Longo Borghini on fire: Why Demi Vollering will struggle to repeat her Ardennes hattrick

The Italian showed supreme strength at Brabantse Pijl proving she is flying before the Ardennes – something that SD Worx should be worried about

When Elisa Longo Borghini announced that she would skip Paris-Roubaix to focus on the Ardennes classics, some questioned the Lidl-Trek rider’s decision. She’s a former champion in the Hell of the North, and her recent Tour of Flanders win was proof that Longo Borghini is arguably the strongest rider currently in the women’s peloton, even up against a team of SD Worx-Protime superstars. Her form at Brabantse Pijl this week, however, shows that the 32-year-old knows what she needs better than anyone.

It seems that Longo Borghini is on a mission to win races she hasn’t won before, and the Ardennes Classics sit high on that list. Flanders and Roubaix are ticked off, as was Strade Bianche in 2017, but races like Amstel Gold Race, La Flèche Wallonne and Liège–Bastogne–Liège have, so far, been tricky ones to crack for the Italian champion. Riding in Roubaix would have come with a high risk to Longo Borghini given the precarious nature of the race, and it’s unlikely that she would have taken a sprint win if she came to the finish with a rider like Lotte Kopecky (the eventual 2024 Roubaix victor). Skipping the race she's already won before for added freshness going into the Ardennes, combined with her current stupendous form, makes race wins later this week in Belgium's hilly region very likely indeed for Lidl-Trek.

Looking at last year’s results, you might assume that the biggest challenge to Longo Borghini’s dreams of winning in the Ardennes would be SD Worx’s Demi Vollering. Last year, the Dutchwoman did the historic triple, winning Amstel, Flèche and Liège within one season. Back then, Vollering looked unstoppable, pedalling with the same fluidity and unflappable calm as her former teammate turned sports director, Anna van der Breggen, who was similarly dominant in the Ardennes during her career. A year on, however, and things have changed in the women’s peloton.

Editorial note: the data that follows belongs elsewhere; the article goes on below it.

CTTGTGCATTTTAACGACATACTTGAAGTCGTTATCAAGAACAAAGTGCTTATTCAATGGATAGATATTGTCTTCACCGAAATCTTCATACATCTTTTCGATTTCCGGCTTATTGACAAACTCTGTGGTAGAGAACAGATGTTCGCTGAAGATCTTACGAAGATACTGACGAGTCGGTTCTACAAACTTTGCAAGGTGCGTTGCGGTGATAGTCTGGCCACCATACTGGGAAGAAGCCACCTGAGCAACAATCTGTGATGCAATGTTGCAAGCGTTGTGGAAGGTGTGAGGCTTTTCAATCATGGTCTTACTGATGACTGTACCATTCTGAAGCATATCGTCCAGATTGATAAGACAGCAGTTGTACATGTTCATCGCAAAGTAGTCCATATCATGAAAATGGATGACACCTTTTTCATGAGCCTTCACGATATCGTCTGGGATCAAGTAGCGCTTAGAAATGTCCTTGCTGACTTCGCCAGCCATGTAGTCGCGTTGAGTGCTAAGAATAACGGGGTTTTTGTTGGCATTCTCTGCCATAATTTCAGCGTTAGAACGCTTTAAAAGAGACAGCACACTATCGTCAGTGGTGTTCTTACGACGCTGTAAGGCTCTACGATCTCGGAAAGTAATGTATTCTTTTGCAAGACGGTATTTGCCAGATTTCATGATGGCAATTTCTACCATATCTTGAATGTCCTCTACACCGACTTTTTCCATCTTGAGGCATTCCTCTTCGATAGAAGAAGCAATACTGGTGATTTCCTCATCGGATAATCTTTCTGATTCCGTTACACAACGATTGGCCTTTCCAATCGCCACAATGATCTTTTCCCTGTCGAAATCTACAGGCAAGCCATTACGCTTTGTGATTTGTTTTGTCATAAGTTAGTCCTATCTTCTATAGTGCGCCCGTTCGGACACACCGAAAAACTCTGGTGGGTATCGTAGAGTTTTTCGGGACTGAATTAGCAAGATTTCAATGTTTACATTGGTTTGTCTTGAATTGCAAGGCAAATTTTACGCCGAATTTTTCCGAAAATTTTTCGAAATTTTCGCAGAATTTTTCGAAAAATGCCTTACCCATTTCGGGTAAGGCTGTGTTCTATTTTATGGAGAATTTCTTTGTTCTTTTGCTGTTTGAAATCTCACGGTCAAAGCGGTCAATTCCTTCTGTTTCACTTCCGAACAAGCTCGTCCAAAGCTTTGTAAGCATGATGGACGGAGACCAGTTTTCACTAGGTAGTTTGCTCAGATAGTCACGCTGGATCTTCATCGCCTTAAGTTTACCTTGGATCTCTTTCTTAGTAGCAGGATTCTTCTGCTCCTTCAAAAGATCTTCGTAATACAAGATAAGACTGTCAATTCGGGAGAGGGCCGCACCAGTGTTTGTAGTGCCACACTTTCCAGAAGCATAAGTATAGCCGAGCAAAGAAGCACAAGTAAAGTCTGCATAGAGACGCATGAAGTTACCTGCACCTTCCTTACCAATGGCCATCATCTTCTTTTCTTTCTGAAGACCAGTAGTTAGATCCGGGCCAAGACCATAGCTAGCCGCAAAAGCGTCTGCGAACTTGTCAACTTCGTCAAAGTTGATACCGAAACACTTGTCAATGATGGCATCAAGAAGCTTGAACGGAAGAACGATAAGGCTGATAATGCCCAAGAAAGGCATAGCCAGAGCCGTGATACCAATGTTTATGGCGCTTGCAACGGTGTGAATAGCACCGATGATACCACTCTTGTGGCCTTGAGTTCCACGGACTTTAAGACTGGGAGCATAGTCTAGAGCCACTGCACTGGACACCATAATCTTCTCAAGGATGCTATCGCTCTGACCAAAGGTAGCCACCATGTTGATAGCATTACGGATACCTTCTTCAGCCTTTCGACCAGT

Longo Borghini’s recent win at Brabantse Pijl saw the Italian ride away from Vollering with 7.6 kilometres of the race remaining, proving herself the stronger climber of the two by a significant margin. It wasn’t just the Lidl-Trek rider’s performance at that particular moment that made her the better rider in Brabantse Pijl, either. She’d ridden a smarter race throughout, with her Lidl-Trek teammates using their strength in depth to launch attacks and put others under pressure, ensuring Longo Borghini didn’t have to use energy until it was the right moment. Vollering, on the other hand, made her first, unsuccessful move with 65km of the race still remaining and continued to use energy throughout the race at points where it wasn’t wholly necessary. When Longo Borghini launched her big move in the finale, Vollering paid for all of her earlier efforts.

It should be noted that SD Worx didn’t have their strongest line-up at Brabantse Pijl, with Kopecky choosing to sit out the race following her Roubaix win. This was a contributing factor to Lidl-Trek appearing by far the strongest team in the race at Brabantse Pijl, constantly storming the front with their yellow and blue jerseys at crucial moments where SD Worx were relatively anonymous. If the American squad bring this same cohesive and tactically astute approach to the Ardennes, it’s going to be tricky for SD Worx to execute more solo wins for Vollering as they did last year – they won’t be able to isolate her rivals as they have in before.

It’s fair to say that the racing in the women’s peloton last season, at times, was getting a bit predictable. Vollering’s three Ardennes wins were impressive but could be boring – SD Worx were monopolising podiums to such an extent that the results could often have been written before the race had even played out.

The same can’t be said in 2024, however, with the likes of Longo Borghini and Lidl-Trek taking a serious step up this year. It’s made things much tricker for riders like Vollering, who no doubt will be wishing can mimic her performances of last season over the next week, but for cycling fans, it’s leading to better racing than ever.

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